Author Discusses Getting Off Minimum-Wage Treadmill
FARAI CHIDEYA, host:
She first appeared on our air three months ago in a story by Rose Aguilar of member station KALW in Oakland, where I used to work. Jameelah still can't afford to finish school, but she's hoping to earn her real estate agent's license. Help is coming in part from several generous NEWS & NOTES listeners who heard about her plight and reached out.
And Jameelah's story isn't unusual, according to sociologist Katherine Newman. She wrote the book "Chutes and Ladders: Navigating the Low-Wage Labor Market."
It's based on the eight years she spent following low-wage workers in Harlem. Now Newman is a professor of sociology and public affairs at Princeton University. She found that folks who do escape the minimum wage treadmill had a few things in common.
Professor KATHERINE NEWMAN (Sociology, Public Affairs, Princeton University) One is that they were able to get more education during the time they were holding a minimum wage job because there was someone else in their family who could pay the bills.
So, for example, one young man who was a Haitian immigrant lived with his aunt and uncle who basically paid the rent and put food on the table. And he took all of his earnings and put them into an air-conditioning and refrigeration training program. When he finished it three years later, he was able to command a wage four times the minimum wage.
But he would only be able to do that when someone else was taking care of the bills, and that was the minority of the people I studied. Some people were high flyers because they found unionized jobs. So their skills didn't change that much, but their wages and benefits changed dramatically if they were able to land a unionized job - working for our transit system, working for our utilities, public regulated utilities.
The last route was really more of a family strategy than an individual improvement. If you're in a family in which you can recruit more workers, either because your teenagers get to be old enough to go to work or you marry or acquire a partner who's a worker, the household may see upward mobility even if the original worker is still at the minimum wage.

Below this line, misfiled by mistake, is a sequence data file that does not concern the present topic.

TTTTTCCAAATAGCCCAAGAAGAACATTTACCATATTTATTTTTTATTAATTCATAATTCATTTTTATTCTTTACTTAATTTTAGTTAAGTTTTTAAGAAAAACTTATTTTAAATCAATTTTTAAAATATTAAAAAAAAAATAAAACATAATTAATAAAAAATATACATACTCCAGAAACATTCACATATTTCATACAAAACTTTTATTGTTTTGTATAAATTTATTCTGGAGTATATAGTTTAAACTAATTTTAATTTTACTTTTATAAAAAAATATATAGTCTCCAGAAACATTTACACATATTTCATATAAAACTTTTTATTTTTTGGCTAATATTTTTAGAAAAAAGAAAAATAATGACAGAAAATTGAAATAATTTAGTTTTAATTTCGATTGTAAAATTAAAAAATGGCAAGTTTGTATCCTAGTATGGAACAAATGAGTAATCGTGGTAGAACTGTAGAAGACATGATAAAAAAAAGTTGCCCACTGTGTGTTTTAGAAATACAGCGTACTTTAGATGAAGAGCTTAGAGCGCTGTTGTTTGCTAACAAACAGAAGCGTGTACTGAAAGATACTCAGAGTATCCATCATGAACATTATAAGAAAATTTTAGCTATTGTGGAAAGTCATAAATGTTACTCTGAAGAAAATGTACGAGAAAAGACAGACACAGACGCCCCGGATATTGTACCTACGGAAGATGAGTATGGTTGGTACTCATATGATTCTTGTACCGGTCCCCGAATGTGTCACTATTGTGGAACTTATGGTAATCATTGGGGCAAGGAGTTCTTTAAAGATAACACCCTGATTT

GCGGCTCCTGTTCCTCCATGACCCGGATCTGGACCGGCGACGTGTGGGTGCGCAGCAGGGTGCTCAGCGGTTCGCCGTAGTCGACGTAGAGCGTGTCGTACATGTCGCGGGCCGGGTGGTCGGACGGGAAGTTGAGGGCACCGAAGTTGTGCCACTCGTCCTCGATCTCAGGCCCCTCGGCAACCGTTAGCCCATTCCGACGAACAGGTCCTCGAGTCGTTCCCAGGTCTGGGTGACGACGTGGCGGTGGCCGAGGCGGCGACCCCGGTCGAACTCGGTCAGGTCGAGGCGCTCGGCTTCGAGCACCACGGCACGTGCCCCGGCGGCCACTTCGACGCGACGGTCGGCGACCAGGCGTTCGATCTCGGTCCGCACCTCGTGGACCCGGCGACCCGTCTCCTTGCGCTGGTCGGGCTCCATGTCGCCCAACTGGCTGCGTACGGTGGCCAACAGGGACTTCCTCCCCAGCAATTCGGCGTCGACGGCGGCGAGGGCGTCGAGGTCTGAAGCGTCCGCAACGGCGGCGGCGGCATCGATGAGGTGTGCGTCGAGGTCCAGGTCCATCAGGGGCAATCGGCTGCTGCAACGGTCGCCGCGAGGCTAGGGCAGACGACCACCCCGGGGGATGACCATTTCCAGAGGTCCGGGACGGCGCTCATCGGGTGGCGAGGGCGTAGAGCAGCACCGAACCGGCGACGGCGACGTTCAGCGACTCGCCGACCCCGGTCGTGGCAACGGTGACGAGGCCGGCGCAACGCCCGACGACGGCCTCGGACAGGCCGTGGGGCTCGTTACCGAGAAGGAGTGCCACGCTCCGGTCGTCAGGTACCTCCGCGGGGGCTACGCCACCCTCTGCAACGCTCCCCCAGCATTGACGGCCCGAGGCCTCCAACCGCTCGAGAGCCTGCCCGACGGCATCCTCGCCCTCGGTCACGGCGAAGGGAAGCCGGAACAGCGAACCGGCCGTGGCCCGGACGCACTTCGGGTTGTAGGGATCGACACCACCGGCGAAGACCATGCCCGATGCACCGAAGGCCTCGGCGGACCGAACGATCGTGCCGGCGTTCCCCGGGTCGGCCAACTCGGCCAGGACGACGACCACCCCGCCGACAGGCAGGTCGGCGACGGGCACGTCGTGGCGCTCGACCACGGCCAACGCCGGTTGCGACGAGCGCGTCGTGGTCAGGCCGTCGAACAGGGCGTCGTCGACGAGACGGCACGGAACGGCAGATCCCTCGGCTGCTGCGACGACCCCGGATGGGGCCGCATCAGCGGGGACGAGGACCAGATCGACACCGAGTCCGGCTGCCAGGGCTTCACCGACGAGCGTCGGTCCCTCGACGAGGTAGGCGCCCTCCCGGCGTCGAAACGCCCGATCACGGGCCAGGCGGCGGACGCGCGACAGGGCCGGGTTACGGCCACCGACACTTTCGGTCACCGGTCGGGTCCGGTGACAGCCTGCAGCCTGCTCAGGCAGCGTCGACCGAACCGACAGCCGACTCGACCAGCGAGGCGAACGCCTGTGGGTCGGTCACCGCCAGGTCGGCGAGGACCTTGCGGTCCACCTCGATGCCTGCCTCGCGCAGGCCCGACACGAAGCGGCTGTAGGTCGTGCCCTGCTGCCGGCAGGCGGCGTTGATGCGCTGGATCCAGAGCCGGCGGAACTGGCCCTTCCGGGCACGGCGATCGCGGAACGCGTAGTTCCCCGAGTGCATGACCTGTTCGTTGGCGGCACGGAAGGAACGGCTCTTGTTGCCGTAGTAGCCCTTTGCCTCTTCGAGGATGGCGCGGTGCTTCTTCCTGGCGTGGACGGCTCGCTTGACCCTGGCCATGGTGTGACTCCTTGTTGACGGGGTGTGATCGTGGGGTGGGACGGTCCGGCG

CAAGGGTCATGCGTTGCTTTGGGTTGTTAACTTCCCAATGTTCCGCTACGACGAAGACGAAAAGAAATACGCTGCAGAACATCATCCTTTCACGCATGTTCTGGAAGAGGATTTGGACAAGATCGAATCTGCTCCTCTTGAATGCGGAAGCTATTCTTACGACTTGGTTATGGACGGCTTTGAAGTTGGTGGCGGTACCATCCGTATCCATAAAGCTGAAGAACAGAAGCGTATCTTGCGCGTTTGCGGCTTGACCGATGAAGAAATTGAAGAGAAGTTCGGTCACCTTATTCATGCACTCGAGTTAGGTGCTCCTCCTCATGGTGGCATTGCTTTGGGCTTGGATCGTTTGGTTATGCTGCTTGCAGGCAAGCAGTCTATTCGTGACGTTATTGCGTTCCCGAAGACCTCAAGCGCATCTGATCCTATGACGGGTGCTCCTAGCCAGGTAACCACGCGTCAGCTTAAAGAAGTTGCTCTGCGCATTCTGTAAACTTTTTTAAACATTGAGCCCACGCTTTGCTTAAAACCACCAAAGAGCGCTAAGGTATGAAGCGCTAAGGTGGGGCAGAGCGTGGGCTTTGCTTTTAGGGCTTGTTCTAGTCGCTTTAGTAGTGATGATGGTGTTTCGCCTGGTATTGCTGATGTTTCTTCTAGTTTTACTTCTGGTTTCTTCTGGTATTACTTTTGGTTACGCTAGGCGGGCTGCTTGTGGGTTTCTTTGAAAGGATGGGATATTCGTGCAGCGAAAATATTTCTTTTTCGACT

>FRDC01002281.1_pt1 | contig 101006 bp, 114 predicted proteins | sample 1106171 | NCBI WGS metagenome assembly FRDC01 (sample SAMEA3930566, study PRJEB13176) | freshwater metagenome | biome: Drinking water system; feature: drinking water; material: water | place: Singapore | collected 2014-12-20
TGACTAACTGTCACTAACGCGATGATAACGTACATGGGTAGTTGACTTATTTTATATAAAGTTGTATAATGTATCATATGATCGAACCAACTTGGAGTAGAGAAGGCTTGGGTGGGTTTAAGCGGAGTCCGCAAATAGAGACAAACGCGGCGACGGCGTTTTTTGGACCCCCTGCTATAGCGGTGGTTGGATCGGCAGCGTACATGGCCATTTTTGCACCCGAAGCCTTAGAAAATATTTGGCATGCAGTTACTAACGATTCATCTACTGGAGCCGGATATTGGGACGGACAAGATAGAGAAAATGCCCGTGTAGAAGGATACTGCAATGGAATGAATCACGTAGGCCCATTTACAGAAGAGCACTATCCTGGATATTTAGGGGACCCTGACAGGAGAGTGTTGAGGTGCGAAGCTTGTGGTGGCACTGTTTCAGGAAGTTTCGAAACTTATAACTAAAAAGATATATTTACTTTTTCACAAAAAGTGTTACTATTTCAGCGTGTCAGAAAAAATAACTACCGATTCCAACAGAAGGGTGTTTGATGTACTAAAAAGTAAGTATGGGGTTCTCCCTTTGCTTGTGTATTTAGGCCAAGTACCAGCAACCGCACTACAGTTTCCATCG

CHIDEYA: Now when you look at these paths of upward mobility, how do you frame what Congress has just done in raising the minimum wage? Will this provide people who were in the situation of the people you profiled with the ability to earn a better wage but constrict their future possibilities to move up, as people argue that jobs might be tightened because of the higher minimum wage? what will it do in your opinion?
Prof. NEWMAN: There's no question in my mind it will put more money in their pockets. Almost by definition it has to do that. I tend to side with my colleague at Princeton, Alan Krueger, who has done I think some of the best work on this subject. And he's pretty convinced that this will have no effect on job opportunity. The best available empirical evidence we have doesn't suggest any real impact, unless you see a wage increase that's really, really substantial and that's not what I - how would I characterize this one.
So I'm pretty well persuaded by the several careful studies I've look at, that usually compares states that share a common border where people could migrate easily or firms could migrate easily - and they just don't show any big differences in the labor markets, between states that raised their minimum wage and states that didn't. That said, we do need to think carefully about who really earns the minimum wage right now.